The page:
REFORMA LA Member Spotlight: Yago Cura

 Yago Cura

Yago Cura

Name, title, and institution
Yago Cura, Adult Services Librarian, Vernon branch (#04)

Primary service roles.
I help organize literacy, health, and financial programming for the members of the Vernon-Central community; I help to manage the social network accounts associated with our branch, and I ensure that there are enough resources in Spanish for our patrons, 85% of whom speak Spanish as their first language.

Aligning library service to Latinos and our Spanish-speaking communities.
I have worked in several communities that were this Spanish-language dominant, but I have never worked in a community where I got to ensure there were enough Spanish language materials. I feel very fortunate to be able to do this, and feel doubly fortunate that REFORMA is a big part of that work (in terms of help from colleagues and peers, etc.). The Vernon branch collaborates with Catholic Charities to provide the space for Citizenship Classes in our community room every Wednesday; that's the same day that I teach a Computer Comfort class, which most of the time ends up being given in Spanish (I am bilingual) because of the preferences of the students that end up coming.

Most gratifying and enjoyable aspects of your library role.
In March of 2016, Carla Osorio, one of the members of Casa Solidaria del Sur facilitated a presentation: Mujeres Que Publican!, to celebrate their recent publication, Los Hilos Que Tejen, a book that celebrates women that have immigrated to the U.S. from Latin America. This program not only educated and empowered women in the Central-Vernon neighborhood, it also showed them how to follow suit and become "tellers" of their own narratives.

We have a Community Yoga Class every Monday from 6-7:30 that I really enjoy because our instructor facilitates the class in English and Spanish, simultaneously. Vernon-Central used to be a predominantly African-American neighborhood, and now it is predominantly Central American, so finding an instructor that could teach the class in English and Spanish was very important to us. The instructor, Leo Miramontes, has been very generous to us, and was recommended by Casa Solidaria del Sur, a community space and performance center on Central Ave. and 41st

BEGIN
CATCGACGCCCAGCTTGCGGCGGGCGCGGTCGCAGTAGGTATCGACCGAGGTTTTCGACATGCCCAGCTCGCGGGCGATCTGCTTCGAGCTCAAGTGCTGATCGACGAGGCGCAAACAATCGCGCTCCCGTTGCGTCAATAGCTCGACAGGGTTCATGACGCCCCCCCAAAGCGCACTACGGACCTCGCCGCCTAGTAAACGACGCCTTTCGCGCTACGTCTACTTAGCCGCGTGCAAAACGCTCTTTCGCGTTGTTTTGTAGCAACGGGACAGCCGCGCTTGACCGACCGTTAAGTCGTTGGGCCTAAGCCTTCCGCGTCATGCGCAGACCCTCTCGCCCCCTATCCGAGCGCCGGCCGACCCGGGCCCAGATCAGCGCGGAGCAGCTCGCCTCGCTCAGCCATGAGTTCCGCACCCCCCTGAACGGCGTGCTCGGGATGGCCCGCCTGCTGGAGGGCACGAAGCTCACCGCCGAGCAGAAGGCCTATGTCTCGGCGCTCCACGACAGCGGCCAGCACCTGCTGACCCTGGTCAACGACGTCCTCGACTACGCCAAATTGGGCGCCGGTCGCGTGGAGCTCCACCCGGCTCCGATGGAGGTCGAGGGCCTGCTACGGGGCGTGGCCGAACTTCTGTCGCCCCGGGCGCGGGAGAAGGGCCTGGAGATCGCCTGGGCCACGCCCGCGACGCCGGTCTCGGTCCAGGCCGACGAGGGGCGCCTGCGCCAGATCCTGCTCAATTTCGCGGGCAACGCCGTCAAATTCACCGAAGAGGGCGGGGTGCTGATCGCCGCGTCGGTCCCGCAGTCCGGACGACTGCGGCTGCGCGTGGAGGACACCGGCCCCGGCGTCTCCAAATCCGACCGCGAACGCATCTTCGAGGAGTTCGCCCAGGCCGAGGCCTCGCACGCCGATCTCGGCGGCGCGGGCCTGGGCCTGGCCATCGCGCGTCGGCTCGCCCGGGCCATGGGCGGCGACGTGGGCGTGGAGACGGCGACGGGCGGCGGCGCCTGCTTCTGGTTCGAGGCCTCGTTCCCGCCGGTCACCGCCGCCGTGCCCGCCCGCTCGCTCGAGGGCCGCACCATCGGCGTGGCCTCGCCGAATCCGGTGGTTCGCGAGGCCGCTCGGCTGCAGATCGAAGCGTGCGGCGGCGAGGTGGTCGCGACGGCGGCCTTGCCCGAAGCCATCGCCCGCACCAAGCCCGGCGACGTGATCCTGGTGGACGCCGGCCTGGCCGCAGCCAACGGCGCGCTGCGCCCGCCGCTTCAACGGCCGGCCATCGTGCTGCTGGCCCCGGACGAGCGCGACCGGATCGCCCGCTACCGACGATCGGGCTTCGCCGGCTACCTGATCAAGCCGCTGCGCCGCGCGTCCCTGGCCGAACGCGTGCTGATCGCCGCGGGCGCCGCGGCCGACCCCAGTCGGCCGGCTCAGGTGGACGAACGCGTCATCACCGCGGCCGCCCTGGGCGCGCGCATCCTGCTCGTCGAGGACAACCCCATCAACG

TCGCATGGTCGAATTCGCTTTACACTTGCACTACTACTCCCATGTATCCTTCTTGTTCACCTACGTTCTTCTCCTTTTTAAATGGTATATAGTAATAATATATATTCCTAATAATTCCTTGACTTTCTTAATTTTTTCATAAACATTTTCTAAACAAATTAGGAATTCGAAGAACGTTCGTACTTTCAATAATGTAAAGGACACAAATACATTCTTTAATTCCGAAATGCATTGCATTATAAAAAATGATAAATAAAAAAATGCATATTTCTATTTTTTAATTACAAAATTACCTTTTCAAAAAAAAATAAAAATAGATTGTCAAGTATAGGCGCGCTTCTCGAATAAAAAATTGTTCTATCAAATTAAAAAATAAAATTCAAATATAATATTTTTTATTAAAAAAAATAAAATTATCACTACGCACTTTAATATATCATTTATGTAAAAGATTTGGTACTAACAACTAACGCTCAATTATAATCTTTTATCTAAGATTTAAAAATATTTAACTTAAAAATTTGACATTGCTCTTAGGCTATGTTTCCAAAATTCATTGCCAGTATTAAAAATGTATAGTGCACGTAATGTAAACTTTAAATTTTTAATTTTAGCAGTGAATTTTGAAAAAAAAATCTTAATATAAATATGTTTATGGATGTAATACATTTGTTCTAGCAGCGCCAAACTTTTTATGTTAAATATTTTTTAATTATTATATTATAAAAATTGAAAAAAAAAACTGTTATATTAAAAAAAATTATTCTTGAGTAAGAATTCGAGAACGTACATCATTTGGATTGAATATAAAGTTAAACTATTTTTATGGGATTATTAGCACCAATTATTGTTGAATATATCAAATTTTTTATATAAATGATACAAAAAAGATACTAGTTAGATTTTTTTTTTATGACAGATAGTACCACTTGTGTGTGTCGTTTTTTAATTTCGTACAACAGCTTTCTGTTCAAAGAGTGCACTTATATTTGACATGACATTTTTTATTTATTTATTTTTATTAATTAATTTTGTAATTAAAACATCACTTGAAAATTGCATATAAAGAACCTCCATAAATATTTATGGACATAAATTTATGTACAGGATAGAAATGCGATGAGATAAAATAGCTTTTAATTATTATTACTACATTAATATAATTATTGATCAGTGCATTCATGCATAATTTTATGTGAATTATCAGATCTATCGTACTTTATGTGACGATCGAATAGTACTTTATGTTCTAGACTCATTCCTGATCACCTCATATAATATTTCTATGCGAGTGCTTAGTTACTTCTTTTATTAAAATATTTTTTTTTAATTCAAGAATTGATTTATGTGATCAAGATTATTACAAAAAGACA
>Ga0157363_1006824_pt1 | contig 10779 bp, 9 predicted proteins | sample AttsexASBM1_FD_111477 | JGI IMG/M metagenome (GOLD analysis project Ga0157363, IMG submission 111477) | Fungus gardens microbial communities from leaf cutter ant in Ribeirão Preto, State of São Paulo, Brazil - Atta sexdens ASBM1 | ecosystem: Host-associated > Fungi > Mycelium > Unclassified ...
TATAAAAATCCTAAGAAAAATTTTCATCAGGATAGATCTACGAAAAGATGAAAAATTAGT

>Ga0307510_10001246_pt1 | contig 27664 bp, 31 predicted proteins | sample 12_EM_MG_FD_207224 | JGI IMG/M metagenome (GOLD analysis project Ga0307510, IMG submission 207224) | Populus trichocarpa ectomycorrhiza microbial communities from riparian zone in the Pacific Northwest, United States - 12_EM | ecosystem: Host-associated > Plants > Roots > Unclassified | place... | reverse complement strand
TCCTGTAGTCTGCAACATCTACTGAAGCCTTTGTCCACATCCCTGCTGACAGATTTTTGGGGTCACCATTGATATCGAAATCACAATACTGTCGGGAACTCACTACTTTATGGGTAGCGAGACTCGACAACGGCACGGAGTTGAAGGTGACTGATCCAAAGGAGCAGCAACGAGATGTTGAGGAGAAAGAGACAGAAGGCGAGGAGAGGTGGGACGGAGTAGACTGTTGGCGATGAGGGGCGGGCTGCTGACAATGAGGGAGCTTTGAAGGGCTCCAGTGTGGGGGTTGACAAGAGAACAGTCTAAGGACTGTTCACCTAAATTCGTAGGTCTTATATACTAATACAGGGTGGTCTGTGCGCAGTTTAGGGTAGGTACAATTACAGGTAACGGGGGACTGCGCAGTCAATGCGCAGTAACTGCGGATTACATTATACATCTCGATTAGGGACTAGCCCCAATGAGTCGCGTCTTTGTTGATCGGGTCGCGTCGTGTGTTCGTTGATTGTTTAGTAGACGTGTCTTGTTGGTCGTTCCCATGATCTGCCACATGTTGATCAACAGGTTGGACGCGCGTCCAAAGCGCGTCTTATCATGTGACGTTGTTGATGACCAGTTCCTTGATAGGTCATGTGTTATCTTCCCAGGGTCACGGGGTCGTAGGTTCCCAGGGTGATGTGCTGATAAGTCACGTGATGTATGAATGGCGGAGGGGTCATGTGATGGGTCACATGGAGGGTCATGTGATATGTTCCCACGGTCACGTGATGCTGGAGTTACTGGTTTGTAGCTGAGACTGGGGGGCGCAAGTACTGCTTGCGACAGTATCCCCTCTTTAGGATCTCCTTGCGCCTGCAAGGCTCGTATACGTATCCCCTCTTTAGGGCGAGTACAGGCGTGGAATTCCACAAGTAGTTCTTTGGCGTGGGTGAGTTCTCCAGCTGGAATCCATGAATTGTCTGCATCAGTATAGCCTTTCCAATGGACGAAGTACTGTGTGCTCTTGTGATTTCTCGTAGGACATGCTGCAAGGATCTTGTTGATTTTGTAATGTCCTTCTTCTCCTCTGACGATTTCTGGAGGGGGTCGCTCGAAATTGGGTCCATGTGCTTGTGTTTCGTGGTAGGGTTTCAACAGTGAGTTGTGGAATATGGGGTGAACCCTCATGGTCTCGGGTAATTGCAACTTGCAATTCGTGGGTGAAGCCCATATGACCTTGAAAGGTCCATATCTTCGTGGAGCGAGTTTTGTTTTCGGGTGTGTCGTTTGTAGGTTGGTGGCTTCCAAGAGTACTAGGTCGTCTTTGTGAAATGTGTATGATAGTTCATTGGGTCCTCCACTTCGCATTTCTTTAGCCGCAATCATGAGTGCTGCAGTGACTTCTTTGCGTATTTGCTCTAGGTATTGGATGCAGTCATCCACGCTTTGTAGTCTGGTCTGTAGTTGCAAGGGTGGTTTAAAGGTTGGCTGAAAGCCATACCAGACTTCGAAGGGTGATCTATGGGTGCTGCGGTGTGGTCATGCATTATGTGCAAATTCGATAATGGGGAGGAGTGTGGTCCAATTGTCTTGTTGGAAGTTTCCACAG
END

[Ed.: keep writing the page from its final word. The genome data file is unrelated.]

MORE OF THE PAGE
Words of advice for other librarians and/or present and future MLIS students.
Come out from behind your computers, come out of your shells, get your hands dirty with projects that require zero down, ask patrons for help to entice them into programming, fulfill your jedi destiny of being a community protector and healer, an information shaman, someone those in need of help will come blocks to see, listen more than talk, and if you are going into public libraries, remember, the affluent libraries have high circ rates and are generally safer (not always), but the libraries in under-serviced areas are always going to need you more and provide you with more chances for innovation because there is less scrutiny and numbers/figures thrown at you for justification. The public libraries in under-serviced areas are the laboratories young librarians are seeking if only they can overcome snags in budgeting, logistics, and administrative enthusiasm.

Personal interest that informs your service.
From 1999 to 2002, I went to graduate school for creative writing, where I attended the program for Poets & Writers at UMASS-Amherst. I was afforded the opportunity to attend school there through a diversity fellowship and was lucky enough to study with Martin Espada, Tomas Salamun, and Peter Gizzi; I also got the chance to geek out on the trove of Latin American literature housed in the DuBois Library, a 24-story library tower in the middle of western Massachusetts farmland. After library school, ten years later, I learned some html and decided to publish an online journal called, Hinchas de Poesia (http://www.hinchasdepoesia.com/). We are currently working on issue #17 and have published a slew of people way above our paygrade, poets like Luis Rodriguez, Campbell McGrath, and Norman Dubie, We don't sell advertising and the only thing we care about is publishing excellent writing from the Américas, norte y sur. One of the students I attended the Poets & Writers program with was James Foley; we struck up a fifteen year friendship that was cut short when Foley was murdered by ISIS in August of 2014. In March of 2015, I successfully funded a kickstarter to publish an anthology of ghazals for him, and in February of 2016 we began distribution of our first print publication, Ghazals for Foley ( ISBN: 978-0-9845398-7-1): 5.3 ozs and 76 pages, to boot! I have been working diligently to place them in libraries and bookstores, and sell them online, https://squareup.com/store/hinchas-press. All proceeds that I garner from sales of the book are going to be donated back to the James W. Foley Legacy Fund.